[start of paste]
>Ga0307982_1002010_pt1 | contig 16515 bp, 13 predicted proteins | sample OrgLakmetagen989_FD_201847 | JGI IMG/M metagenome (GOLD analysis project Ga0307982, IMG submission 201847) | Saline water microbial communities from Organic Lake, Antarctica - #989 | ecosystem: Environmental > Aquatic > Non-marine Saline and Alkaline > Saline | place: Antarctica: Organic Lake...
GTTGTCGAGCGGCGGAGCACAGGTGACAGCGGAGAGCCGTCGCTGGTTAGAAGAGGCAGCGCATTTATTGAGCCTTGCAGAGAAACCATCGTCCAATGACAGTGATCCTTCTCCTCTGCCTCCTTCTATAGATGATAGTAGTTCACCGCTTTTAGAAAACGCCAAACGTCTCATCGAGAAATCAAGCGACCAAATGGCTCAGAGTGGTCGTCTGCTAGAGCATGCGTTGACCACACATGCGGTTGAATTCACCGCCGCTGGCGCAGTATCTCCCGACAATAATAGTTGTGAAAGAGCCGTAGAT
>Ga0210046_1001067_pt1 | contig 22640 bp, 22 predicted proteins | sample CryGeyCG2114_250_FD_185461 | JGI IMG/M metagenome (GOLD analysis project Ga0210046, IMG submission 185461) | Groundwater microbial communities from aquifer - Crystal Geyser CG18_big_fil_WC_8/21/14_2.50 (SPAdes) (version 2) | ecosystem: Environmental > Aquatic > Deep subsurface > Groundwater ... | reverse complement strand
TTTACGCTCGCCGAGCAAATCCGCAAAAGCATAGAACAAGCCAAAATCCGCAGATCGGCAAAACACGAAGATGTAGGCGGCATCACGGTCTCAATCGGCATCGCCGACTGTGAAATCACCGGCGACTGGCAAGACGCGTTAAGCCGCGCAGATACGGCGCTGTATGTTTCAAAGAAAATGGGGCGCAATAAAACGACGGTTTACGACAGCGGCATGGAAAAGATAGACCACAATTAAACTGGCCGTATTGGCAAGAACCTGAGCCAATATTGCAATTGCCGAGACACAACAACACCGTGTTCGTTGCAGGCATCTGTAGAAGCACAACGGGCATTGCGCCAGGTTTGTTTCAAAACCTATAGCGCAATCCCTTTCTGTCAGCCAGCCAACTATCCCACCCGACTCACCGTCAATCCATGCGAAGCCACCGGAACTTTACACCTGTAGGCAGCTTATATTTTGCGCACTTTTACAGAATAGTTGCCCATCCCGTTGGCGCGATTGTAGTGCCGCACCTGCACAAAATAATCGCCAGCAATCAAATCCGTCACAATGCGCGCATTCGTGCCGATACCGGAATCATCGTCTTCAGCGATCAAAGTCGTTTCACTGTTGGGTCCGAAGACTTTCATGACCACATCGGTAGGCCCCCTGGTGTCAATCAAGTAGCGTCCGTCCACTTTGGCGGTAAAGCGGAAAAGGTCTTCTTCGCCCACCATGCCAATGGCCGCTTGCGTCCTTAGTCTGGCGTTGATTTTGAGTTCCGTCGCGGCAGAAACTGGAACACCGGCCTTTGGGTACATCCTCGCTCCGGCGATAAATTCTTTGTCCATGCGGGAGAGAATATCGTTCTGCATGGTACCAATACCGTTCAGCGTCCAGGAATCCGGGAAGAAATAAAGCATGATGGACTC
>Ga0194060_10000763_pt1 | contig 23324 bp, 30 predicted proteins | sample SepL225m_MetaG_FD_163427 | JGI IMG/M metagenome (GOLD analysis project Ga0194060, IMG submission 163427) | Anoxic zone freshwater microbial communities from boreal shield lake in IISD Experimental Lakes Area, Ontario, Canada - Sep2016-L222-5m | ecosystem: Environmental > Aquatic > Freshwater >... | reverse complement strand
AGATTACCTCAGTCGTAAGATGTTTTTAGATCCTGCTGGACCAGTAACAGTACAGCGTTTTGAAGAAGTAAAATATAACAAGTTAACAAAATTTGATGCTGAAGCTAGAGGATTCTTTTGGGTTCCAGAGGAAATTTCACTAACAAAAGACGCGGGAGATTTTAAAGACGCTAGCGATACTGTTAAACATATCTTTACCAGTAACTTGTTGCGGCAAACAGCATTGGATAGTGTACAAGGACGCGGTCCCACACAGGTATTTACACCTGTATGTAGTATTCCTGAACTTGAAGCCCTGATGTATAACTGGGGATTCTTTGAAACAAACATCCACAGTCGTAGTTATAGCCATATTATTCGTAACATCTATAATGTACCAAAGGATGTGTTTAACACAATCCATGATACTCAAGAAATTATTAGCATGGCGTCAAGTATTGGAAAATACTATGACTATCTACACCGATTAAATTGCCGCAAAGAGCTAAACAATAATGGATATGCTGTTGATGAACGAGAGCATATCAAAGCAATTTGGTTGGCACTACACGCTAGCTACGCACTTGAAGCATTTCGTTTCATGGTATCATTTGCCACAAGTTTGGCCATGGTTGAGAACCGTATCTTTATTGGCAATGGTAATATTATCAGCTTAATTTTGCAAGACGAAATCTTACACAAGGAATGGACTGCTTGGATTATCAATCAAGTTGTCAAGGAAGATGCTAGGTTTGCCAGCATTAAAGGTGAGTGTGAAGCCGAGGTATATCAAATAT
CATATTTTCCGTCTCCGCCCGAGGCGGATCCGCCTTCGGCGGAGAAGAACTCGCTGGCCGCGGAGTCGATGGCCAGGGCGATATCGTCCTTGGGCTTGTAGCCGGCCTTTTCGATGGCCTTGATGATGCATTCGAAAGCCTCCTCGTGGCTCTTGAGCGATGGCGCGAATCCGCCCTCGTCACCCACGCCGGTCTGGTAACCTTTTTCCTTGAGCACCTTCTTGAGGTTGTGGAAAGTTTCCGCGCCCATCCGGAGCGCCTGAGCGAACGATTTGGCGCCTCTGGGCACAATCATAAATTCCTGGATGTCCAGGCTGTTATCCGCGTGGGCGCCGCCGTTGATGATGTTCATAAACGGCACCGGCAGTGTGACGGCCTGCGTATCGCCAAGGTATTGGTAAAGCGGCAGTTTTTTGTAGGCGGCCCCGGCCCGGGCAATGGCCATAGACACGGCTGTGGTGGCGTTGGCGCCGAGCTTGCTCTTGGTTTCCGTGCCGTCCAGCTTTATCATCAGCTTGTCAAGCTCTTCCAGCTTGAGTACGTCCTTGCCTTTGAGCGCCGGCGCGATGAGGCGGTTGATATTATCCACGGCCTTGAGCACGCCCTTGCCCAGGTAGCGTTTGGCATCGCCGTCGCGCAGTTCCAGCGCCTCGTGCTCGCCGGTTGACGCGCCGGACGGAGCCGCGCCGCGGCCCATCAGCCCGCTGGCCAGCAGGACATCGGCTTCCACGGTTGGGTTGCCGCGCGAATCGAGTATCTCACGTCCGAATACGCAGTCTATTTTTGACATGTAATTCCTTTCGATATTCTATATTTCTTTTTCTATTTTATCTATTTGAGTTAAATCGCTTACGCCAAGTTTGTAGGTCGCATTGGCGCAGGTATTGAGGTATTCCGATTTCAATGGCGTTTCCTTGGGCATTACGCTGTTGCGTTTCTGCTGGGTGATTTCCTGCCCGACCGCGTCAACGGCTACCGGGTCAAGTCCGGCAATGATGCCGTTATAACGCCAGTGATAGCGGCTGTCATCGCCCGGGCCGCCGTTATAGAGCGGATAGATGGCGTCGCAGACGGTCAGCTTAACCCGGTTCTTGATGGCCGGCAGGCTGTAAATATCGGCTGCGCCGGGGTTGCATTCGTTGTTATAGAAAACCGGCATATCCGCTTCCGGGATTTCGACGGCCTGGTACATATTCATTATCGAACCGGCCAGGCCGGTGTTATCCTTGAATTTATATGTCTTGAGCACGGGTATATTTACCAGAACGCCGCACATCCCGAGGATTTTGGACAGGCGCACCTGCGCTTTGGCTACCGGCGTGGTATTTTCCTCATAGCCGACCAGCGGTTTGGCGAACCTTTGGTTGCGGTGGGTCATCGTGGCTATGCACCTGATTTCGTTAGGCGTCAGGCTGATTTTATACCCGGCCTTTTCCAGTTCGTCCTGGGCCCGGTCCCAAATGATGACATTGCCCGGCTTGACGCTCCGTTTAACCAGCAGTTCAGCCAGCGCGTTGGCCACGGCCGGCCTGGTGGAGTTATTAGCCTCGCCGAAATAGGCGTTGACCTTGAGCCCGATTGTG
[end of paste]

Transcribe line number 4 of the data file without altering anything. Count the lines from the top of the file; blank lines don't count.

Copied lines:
TTTACGCTCGCCGAGCAAATCCGCAAAAGCATAGAACAAGCCAAAATCCGCAGATCGGCAAAACACGAAGATGTAGGCGGCATCACGGTCTCAATCGGCATCGCCGACTGTGAAATCACCGGCGACTGGCAAGACGCGTTAAGCCGCGCAGATACGGCGCTGTATGTTTCAAAGAAAATGGGGCGCAATAAAACGACGGTTTACGACAGCGGCATGGAAAAGATAGACCACAATTAAACTGGCCGTATTGGCAAGAACCTGAGCCAATATTGCAATTGCCGAGACACAACAACACCGTGTTCGTTGCAGGCATCTGTAGAAGCACAACGGGCATTGCGCCAGGTTTGTTTCAAAACCTATAGCGCAATCCCTTTCTGTCAGCCAGCCAACTATCCCACCCGACTCACCGTCAATCCATGCGAAGCCACCGGAACTTTACACCTGTAGGCAGCTTATATTTTGCGCACTTTTACAGAATAGTTGCCCATCCCGTTGGCGCGATTGTAGTGCCGCACCTGCACAAAATAATCGCCAGCAATCAAATCCGTCACAATGCGCGCATTCGTGCCGATACCGGAATCATCGTCTTCAGCGATCAAAGTCGTTTCACTGTTGGGTCCGAAGACTTTCATGACCACATCGGTAGGCCCCCTGGTGTCAATCAAGTAGCGTCCGTCCACTTTGGCGGTAAAGCGGAAAAGGTCTTCTTCGCCCACCATGCCAATGGCCGCTTGCGTCCTTAGTCTGGCGTTGATTTTGAGTTCCGTCGCGGCAGAAACTGGAACACCGGCCTTTGGGTACATCCTCGCTCCGGCGATAAATTCTTTGTCCATGCGGGAGAGAATATCGTTCTGCATGGTACCAATACCGTTCAGCGTCCAGGAATCCGGGAAGAAATAAAGCATGATGGACTC